Credit ratings are a good measure of credit risk. Rating agencies such as Moody’s, S&P and Fitch create and maintain such credit ratings. Without getting into much detail, they assess securities on their probability of default. Default means not being able to make the promised payments. The probability of default depends mostly on the financial stability of the issuer.
Investment grade bonds are bonds from good issuers. Investment grade bonds are likely to be repaid. Bonds from bad issuers are labelled as junk (or high yield, or speculative).
How does credit risk affect the YTM of a bond?
You – and all other investors – prefer bonds with lower chances of default. To be competitive, bonds with worse credit quality must offer better yields. These higher yields compensate for additional credit risk. This means that, in general, junk bonds have a YTM higher than investment grade bonds. They’re called high yield for a reason after all. As a serious investor, be 100% you know what you’re doing before buying any junk bonds.
A word of caution on rating agencies
Credit rating agencies are the only players out there systematically assessing credit risks for thousands and thousands of financial products. They provide valuable information. But they are not infallible. Rating agencies have been associated to a number of scandals. Most notably to the 2008-2009 subprime mortgage crisis . In essence, critics argue that they gave certain financial products much higher ratings than they deserved. And so they enabled the financial meltdown.
More generally speaking, you should take credit ratings with a grain of salt because:
- Credit ratings lag actual performance: agencies can only update their ratings so often, but the performance of a company changes on a continuous basis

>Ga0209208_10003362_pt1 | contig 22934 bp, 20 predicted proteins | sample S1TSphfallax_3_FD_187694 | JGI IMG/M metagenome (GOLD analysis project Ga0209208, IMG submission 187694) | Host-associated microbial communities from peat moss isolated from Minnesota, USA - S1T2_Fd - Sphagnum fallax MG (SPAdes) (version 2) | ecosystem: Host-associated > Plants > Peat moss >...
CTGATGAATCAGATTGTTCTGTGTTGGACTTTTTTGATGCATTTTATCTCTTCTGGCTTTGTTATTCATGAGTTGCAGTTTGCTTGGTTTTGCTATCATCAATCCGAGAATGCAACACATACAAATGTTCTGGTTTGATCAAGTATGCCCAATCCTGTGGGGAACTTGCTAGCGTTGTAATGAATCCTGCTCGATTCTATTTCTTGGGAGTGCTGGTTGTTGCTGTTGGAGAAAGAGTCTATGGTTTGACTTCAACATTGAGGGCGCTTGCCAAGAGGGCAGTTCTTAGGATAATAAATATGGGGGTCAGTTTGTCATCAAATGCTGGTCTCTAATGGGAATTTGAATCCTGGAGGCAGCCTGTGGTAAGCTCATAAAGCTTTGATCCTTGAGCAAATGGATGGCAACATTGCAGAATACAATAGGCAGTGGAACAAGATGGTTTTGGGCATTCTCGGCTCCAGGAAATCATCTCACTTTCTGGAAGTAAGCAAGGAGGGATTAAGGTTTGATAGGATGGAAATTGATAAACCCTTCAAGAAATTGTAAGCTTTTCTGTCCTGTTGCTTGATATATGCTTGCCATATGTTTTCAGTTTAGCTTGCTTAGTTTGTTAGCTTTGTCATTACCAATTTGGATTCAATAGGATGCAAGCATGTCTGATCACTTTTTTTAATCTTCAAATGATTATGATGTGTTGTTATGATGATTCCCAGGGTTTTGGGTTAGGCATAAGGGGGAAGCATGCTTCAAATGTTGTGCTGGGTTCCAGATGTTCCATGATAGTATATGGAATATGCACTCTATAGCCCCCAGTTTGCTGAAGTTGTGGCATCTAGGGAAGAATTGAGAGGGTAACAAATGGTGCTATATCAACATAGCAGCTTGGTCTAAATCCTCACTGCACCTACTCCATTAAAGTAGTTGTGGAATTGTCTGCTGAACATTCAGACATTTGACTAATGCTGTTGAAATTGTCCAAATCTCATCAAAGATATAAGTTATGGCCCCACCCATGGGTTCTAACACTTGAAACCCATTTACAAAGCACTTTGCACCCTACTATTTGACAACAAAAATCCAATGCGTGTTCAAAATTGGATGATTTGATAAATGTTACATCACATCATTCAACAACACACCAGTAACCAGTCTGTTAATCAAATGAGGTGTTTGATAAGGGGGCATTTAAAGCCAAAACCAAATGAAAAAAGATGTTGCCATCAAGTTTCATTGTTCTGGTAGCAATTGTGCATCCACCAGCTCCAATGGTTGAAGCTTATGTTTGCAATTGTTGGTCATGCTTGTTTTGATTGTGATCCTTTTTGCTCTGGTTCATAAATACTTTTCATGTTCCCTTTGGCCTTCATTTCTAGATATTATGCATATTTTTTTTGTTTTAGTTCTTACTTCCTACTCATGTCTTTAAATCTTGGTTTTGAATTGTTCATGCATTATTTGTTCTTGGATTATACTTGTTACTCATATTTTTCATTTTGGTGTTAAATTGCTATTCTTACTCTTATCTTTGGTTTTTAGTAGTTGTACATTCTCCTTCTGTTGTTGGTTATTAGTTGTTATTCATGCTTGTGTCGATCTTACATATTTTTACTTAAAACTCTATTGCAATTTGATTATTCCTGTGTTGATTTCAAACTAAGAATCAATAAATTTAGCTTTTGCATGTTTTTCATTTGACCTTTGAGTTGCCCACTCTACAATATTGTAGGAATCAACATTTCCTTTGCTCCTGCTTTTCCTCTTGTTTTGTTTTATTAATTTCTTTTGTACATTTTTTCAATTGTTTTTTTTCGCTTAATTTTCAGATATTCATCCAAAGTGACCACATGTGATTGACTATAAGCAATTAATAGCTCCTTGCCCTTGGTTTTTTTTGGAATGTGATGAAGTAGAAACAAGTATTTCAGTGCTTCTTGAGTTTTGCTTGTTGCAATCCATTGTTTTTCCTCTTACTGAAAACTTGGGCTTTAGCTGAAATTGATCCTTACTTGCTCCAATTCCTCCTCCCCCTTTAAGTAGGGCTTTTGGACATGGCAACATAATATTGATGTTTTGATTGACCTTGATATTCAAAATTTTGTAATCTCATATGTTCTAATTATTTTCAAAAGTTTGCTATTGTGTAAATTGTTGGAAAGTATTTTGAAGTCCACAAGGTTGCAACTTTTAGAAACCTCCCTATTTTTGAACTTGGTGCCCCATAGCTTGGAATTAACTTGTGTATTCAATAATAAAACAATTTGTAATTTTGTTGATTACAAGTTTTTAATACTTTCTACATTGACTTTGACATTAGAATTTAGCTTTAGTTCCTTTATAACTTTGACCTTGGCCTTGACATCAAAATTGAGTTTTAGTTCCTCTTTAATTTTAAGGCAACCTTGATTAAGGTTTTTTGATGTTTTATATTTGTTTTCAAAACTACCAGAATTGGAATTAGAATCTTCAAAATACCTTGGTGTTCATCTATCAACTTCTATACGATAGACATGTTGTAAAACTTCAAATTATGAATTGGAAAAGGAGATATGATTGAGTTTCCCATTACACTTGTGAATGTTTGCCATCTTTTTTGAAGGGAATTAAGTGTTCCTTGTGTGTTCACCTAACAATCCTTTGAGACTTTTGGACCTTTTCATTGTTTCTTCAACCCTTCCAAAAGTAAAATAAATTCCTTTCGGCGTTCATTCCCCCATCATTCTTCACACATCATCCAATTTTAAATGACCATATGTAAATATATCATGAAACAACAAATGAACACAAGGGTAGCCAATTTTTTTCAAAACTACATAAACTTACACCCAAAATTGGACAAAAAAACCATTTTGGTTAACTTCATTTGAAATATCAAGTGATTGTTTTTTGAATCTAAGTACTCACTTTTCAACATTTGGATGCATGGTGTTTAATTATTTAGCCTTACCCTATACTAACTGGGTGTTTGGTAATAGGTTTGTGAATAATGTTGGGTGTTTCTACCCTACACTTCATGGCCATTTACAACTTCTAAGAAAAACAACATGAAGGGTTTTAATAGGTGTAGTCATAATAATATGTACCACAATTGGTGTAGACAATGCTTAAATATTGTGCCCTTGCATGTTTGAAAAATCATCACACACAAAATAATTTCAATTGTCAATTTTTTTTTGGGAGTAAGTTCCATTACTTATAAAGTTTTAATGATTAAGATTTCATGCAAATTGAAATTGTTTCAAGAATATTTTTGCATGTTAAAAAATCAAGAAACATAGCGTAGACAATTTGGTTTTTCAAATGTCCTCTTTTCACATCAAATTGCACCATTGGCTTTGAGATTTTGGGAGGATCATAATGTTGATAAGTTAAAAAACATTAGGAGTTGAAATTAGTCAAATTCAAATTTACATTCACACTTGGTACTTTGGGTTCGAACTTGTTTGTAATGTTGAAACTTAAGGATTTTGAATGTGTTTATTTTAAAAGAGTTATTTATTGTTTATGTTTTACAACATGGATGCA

- Assessing risks is difficult: holistically considering all risks that affect a specific company or industry isn’t easy. Nobody – not even rating agencies – can perfectly weigh in all internal and external factors
- Rating agencies might not have the right incentives: it’s normally the issuer of a financial product who pays agencies to assign a rating. Any actual bias would be difficult to prove, but you get the point
How bonds trade
Unlike stocks, bonds are not sold in centralized exchanges. As we saw in this entry, you like exchanges as an investor. Exchanges make it easy to trade and bring transparency.
How do bonds trade, then? Bonds trade over-the-counter (OTC). As an investor, you don’t like OTC trading. It requires trading through dealers, which is out of reach most most retail investors, including you and me. Even if you could trade through dealers, you wouldn’t like to do that. Dealers add fees and remove transparency.
Luckily, there’s and alternative: bond ETFs. We’ll talk about them in a future entry.
Closing and what’s next
You’ve come a long way! You now understand how bond works. Coupons, maturity, face value, yield to maturity, yield curves, duration, interest rate risk, credit risk. You name it. Even more importantly, you’ve hopefully gained intuition around the following topics:
- When you should consider investing in bonds
- Why you care most about the yield to maturity
- How yields and prices are negatively correlated
- The two main types of risks around bonds: interest rate risk and credit risk
- How duration can help you control interest rate risks
You might find the previous section a bit of a bummer. I mean, we’ve come all this way just to realize that bonds don’t trade like stocks? That you can’t invest in bonds? As anticipated, there’s a workaround: bond ETFs. Investing in bond ETFs is not the same as investing in bonds. For example, bond ETFs never mature. How do you take that? Stay tuned for the next entry.